Q & A by John T. Syrtash and Ronald V. Zaldin Associate Lawyers at Garfin Zeidenberg LLP
Question concerning Child Support:
I just found out that I am not the biologi-cal father of my 10 year old son. My son’s biological father earns over 150K. My wife was his secretary, and she continued to work for him while visibly pregnant and then went on maternity leave while still employed by him. Also, the child was born with a heart defect and has to be checked yearly by a specialist and he will need an operation before he reaches 30. Can I claim back child support from the biolog-ical father (and perhaps from my wife) for the 10 years that they deceived me?
No. The money was for the child’s bene-fit and you acted as his surrogate parent for the last 10 years, so the Court will not care that you were deceived or that your son is not your biological child. The child considers you his father, he depended on you for his care and welfare for ten years, and, that is all that a Family Court Judge will care about.
Question concerning Property Division/Equalization:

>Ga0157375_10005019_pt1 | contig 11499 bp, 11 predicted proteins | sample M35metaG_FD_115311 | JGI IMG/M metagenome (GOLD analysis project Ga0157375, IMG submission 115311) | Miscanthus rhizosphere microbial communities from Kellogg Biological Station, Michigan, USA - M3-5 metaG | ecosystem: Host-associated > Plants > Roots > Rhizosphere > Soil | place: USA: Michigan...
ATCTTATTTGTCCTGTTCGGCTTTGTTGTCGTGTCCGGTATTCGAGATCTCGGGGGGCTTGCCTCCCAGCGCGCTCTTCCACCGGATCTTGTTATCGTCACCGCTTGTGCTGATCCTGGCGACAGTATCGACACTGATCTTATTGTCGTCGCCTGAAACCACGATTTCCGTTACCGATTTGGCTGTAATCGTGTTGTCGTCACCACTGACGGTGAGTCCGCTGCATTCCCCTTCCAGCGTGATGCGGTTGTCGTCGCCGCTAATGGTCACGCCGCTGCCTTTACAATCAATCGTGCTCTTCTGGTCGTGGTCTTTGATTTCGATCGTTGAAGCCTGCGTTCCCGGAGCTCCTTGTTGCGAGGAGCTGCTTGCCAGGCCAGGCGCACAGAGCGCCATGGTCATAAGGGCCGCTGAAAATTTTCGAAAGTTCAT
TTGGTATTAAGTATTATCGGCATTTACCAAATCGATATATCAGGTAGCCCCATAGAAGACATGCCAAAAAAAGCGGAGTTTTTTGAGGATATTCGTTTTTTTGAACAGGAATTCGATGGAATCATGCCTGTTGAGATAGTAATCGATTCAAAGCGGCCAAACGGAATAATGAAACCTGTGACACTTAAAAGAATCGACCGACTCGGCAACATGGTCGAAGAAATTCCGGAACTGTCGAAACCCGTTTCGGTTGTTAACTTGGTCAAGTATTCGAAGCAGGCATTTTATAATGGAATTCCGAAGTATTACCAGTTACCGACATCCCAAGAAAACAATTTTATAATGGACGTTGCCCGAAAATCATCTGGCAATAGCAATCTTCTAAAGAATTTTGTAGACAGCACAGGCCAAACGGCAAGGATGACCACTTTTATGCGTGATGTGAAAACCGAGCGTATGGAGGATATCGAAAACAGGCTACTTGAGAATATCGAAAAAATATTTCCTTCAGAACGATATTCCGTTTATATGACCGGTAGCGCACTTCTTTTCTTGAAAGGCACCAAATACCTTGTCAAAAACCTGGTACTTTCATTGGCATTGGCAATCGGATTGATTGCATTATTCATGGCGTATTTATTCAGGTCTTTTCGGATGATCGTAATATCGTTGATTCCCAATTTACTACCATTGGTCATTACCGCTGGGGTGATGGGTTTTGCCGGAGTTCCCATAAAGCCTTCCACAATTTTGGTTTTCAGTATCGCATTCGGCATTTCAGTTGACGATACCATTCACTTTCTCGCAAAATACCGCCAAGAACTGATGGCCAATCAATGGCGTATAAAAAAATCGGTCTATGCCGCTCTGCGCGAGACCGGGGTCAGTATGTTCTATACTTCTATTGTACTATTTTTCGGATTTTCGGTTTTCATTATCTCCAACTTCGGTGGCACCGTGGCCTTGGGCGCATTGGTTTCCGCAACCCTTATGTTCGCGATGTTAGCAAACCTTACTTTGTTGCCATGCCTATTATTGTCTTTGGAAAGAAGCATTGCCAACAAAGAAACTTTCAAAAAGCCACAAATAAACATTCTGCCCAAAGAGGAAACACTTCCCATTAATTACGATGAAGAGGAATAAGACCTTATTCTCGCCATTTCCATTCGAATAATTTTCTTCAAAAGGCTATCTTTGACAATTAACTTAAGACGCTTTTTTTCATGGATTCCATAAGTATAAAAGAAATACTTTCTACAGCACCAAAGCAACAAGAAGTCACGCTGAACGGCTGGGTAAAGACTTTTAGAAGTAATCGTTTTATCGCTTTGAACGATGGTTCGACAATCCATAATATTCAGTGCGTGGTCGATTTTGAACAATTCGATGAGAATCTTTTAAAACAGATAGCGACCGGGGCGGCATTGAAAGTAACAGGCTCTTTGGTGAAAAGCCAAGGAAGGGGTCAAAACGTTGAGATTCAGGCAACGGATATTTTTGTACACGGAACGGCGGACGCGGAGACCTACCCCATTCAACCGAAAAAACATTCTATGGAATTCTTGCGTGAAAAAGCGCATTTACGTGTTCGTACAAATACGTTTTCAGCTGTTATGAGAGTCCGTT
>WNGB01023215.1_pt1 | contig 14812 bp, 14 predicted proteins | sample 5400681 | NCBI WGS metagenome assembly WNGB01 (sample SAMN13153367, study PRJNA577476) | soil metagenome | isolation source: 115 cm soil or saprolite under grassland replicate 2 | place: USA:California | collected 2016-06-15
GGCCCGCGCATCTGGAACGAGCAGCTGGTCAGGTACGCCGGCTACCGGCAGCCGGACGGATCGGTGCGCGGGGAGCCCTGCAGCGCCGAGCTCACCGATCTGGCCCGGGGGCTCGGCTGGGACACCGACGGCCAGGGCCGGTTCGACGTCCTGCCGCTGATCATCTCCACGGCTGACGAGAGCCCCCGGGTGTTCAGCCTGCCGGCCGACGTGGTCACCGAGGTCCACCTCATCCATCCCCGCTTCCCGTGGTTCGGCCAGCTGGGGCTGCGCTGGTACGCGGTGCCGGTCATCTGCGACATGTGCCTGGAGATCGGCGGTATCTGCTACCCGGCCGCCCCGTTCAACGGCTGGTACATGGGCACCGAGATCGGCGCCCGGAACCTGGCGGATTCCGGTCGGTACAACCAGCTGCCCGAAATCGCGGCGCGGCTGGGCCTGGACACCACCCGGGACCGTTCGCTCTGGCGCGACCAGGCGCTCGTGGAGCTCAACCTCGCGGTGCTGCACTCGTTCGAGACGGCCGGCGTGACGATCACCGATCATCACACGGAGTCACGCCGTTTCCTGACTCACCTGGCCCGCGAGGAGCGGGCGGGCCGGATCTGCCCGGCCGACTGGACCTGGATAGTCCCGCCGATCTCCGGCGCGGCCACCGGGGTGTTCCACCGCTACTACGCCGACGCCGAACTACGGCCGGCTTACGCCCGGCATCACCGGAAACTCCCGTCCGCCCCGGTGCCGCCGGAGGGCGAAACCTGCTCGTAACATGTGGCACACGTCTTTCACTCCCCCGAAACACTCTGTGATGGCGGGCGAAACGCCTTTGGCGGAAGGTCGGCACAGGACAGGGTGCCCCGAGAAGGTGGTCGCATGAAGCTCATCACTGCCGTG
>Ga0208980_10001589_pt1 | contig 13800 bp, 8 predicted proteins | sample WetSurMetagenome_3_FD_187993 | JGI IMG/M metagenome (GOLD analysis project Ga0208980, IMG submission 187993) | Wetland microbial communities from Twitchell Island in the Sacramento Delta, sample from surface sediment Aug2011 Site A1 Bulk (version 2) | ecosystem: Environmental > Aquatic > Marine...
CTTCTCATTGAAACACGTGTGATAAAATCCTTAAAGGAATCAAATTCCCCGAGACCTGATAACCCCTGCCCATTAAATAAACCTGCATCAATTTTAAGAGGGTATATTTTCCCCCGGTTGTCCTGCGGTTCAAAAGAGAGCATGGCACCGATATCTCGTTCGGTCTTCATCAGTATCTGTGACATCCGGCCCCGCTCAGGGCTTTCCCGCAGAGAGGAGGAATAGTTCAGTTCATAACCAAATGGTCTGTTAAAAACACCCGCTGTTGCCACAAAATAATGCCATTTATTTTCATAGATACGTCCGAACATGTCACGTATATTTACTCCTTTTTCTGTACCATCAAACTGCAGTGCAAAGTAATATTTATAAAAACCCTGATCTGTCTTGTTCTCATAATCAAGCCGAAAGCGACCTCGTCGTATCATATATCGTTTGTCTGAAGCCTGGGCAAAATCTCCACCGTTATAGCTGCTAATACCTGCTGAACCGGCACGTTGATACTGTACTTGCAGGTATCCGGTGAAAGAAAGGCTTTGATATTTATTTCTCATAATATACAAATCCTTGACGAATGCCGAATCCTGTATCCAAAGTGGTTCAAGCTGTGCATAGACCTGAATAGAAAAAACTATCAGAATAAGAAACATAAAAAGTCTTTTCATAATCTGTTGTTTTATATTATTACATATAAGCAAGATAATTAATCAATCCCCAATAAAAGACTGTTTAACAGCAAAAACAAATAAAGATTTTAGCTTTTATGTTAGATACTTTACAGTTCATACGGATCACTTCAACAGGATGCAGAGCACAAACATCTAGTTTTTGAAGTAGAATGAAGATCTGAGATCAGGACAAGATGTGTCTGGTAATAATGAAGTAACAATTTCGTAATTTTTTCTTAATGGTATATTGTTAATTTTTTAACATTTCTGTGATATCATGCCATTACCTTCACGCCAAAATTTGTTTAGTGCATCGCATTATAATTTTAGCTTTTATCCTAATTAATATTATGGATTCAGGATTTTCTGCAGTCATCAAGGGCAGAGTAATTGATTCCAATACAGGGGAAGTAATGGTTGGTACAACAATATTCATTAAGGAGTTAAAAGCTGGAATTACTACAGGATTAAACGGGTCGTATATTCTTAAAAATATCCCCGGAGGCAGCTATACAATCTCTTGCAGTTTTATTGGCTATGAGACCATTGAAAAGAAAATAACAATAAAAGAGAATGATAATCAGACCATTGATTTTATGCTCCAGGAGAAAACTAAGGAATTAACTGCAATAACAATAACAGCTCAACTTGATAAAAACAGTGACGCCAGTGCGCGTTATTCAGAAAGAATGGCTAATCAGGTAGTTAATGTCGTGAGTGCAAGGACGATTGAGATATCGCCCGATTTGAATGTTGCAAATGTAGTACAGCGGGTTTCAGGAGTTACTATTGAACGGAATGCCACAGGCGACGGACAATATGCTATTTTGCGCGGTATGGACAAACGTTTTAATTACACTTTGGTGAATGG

I understand that if I were to marry and then get divorced, the equity in my present home could be split 50/50 in the absence of a prenup or marriage contract that pro-vides otherwise. However, if I were to sell my house before marrying, bank the mon-ey, buy a house together and then get di-vorced, would my wife be entitled to half the money in my bank accounts or just half of the equity in the house that we bought together?
The house that you bought together is the principal asset that would be divided upon separation and divorce, but not the money you had in the bank on the date of mar-riage. Depending on your wife’s net worth when you separate, however, the increase in the monies in your bank accounts during the marriage, not your bank balances as of the date of marriage, would also be sub-ject to division (equalization). To illustrate, if you had $100,000 in the bank on the date of marriage, and, through wise investment, this $100,000 grew to $180, 000 by the time you separated, then the $80,000 in-crease could be subject to division upon separation, but the original $100,000 that you brought into the marriage, would be safe from division (equalization).
Mr. Syrtash and Mr. Zaldin are both co-counsel at Garfin Zeidenberg LLP,
Suite 800, 5255 Yonge Street (at Norton) just north of Mel Lastman Square,
Civic Centre Subway station, Toronto, ON M5G 1E6.
John Syrtash can be reached at (416) 642-5410, Cell (416) 886-0359.
Ronald V. Zaldin can be reached at (416) 642-5415
Mr. Syrtash has been practising Family Law for 35 years, Mr. Zaldin for 39 years.
Visit www.freemychild.com; www.spousalsupport.com; www.garfinzeidenberg.com
Garfin Zeidenberg LLP, John Syrtash, Ronald V. Zaldin or the newspaper/publication in which this is appearing are not liable for any consequences arising from anyone’s reliance on this material, which is presented as general information and not as a legal opinion.